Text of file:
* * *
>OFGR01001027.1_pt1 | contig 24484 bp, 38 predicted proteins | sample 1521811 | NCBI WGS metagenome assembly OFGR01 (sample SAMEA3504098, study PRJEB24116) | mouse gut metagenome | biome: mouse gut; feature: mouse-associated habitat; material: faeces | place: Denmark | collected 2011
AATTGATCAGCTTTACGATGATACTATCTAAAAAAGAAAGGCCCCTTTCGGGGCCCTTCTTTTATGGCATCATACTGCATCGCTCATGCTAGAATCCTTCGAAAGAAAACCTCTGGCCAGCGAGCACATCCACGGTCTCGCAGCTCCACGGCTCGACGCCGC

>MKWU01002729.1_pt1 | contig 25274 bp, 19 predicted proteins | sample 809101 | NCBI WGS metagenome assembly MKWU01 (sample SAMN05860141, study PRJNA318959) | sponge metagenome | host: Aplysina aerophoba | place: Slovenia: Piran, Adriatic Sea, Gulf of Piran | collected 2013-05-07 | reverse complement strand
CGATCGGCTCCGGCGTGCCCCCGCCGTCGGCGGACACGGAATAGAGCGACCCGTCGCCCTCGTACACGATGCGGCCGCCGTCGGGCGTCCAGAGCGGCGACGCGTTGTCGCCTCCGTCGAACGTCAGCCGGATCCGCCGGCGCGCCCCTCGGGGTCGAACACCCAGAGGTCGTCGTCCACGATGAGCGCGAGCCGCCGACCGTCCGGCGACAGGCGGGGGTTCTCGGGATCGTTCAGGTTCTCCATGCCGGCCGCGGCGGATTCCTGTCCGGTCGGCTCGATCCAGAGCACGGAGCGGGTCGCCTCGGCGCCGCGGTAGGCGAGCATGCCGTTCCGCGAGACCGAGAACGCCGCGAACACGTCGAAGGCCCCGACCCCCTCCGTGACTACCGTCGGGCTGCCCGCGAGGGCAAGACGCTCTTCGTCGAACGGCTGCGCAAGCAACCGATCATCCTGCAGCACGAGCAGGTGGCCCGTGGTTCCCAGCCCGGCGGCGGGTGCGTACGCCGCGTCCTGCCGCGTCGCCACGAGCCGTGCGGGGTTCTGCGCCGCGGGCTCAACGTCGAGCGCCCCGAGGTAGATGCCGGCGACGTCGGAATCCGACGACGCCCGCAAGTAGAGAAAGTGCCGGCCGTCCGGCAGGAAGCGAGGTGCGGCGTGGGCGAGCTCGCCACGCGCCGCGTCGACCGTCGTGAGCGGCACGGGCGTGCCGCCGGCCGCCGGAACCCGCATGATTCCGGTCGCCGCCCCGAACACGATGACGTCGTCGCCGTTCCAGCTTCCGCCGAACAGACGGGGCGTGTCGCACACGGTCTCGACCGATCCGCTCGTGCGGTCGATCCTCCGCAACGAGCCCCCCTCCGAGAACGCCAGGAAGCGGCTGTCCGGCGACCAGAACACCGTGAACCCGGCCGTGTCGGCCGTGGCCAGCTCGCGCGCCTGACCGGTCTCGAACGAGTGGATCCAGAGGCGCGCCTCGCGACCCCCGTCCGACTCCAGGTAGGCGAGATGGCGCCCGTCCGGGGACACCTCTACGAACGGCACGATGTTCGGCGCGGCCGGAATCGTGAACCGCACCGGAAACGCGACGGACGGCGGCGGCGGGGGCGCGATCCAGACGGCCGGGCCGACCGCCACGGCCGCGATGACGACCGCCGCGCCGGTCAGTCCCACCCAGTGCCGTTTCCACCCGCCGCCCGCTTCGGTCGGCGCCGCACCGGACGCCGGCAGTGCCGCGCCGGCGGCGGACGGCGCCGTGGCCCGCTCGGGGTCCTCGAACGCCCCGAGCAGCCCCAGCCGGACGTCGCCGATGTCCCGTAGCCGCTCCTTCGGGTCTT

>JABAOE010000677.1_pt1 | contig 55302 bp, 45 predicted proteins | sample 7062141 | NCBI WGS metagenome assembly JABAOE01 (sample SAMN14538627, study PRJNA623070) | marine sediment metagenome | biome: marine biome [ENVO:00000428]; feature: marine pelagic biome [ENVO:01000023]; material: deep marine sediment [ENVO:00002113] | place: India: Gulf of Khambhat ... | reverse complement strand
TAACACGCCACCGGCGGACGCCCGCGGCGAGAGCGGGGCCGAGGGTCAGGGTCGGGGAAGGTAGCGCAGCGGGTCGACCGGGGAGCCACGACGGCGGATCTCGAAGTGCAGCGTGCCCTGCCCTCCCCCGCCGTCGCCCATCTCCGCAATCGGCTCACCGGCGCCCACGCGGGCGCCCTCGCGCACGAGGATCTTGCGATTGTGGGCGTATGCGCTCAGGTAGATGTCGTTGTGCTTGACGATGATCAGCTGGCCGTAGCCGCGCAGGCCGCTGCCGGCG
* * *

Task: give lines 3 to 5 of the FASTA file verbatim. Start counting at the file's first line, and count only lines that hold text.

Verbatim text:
>MKWU01002729.1_pt1 | contig 25274 bp, 19 predicted proteins | sample 809101 | NCBI WGS metagenome assembly MKWU01 (sample SAMN05860141, study PRJNA318959) | sponge metagenome | host: Aplysina aerophoba | place: Slovenia: Piran, Adriatic Sea, Gulf of Piran | collected 2013-05-07 | reverse complement strand
CGATCGGCTCCGGCGTGCCCCCGCCGTCGGCGGACACGGAATAGAGCGACCCGTCGCCCTCGTACACGATGCGGCCGCCGTCGGGCGTCCAGAGCGGCGACGCGTTGTCGCCTCCGTCGAACGTCAGCCGGATCCGCCGGCGCGCCCCTCGGGGTCGAACACCCAGAGGTCGTCGTCCACGATGAGCGCGAGCCGCCGACCGTCCGGCGACAGGCGGGGGTTCTCGGGATCGTTCAGGTTCTCCATGCCGGCCGCGGCGGATTCCTGTCCGGTCGGCTCGATCCAGAGCACGGAGCGGGTCGCCTCGGCGCCGCGGTAGGCGAGCATGCCGTTCCGCGAGACCGAGAACGCCGCGAACACGTCGAAGGCCCCGACCCCCTCCGTGACTACCGTCGGGCTGCCCGCGAGGGCAAGACGCTCTTCGTCGAACGGCTGCGCAAGCAACCGATCATCCTGCAGCACGAGCAGGTGGCCCGTGGTTCCCAGCCCGGCGGCGGGTGCGTACGCCGCGTCCTGCCGCGTCGCCACGAGCCGTGCGGGGTTCTGCGCCGCGGGCTCAACGTCGAGCGCCCCGAGGTAGATGCCGGCGACGTCGGAATCCGACGACGCCCGCAAGTAGAGAAAGTGCCGGCCGTCCGGCAGGAAGCGAGGTGCGGCGTGGGCGAGCTCGCCACGCGCCGCGTCGACCGTCGTGAGCGGCACGGGCGTGCCGCCGGCCGCCGGAACCCGCATGATTCCGGTCGCCGCCCCGAACACGATGACGTCGTCGCCGTTCCAGCTTCCGCCGAACAGACGGGGCGTGTCGCACACGGTCTCGACCGATCCGCTCGTGCGGTCGATCCTCCGCAACGAGCCCCCCTCCGAGAACGCCAGGAAGCGGCTGTCCGGCGACCAGAACACCGTGAACCCGGCCGTGTCGGCCGTGGCCAGCTCGCGCGCCTGACCGGTCTCGAACGAGTGGATCCAGAGGCGCGCCTCGCGACCCCCGTCCGACTCCAGGTAGGCGAGATGGCGCCCGTCCGGGGACACCTCTACGAACGGCACGATGTTCGGCGCGGCCGGAATCGTGAACCGCACCGGAAACGCGACGGACGGCGGCGGCGGGGGCGCGATCCAGACGGCCGGGCCGACCGCCACGGCCGCGATGACGACCGCCGCGCCGGTCAGTCCCACCCAGTGCCGTTTCCACCCGCCGCCCGCTTCGGTCGGCGCCGCACCGGACGCCGGCAGTGCCGCGCCGGCGGCGGACGGCGCCGTGGCCCGCTCGGGGTCCTCGAACGCCCCGAGCAGCCCCAGCCGGACGTCGCCGATGTCCCGTAGCCGCTCCTTCGGGTCTT

>JABAOE010000677.1_pt1 | contig 55302 bp, 45 predicted proteins | sample 7062141 | NCBI WGS metagenome assembly JABAOE01 (sample SAMN14538627, study PRJNA623070) | marine sediment metagenome | biome: marine biome [ENVO:00000428]; feature: marine pelagic biome [ENVO:01000023]; material: deep marine sediment [ENVO:00002113] | place: India: Gulf of Khambhat ... | reverse complement strand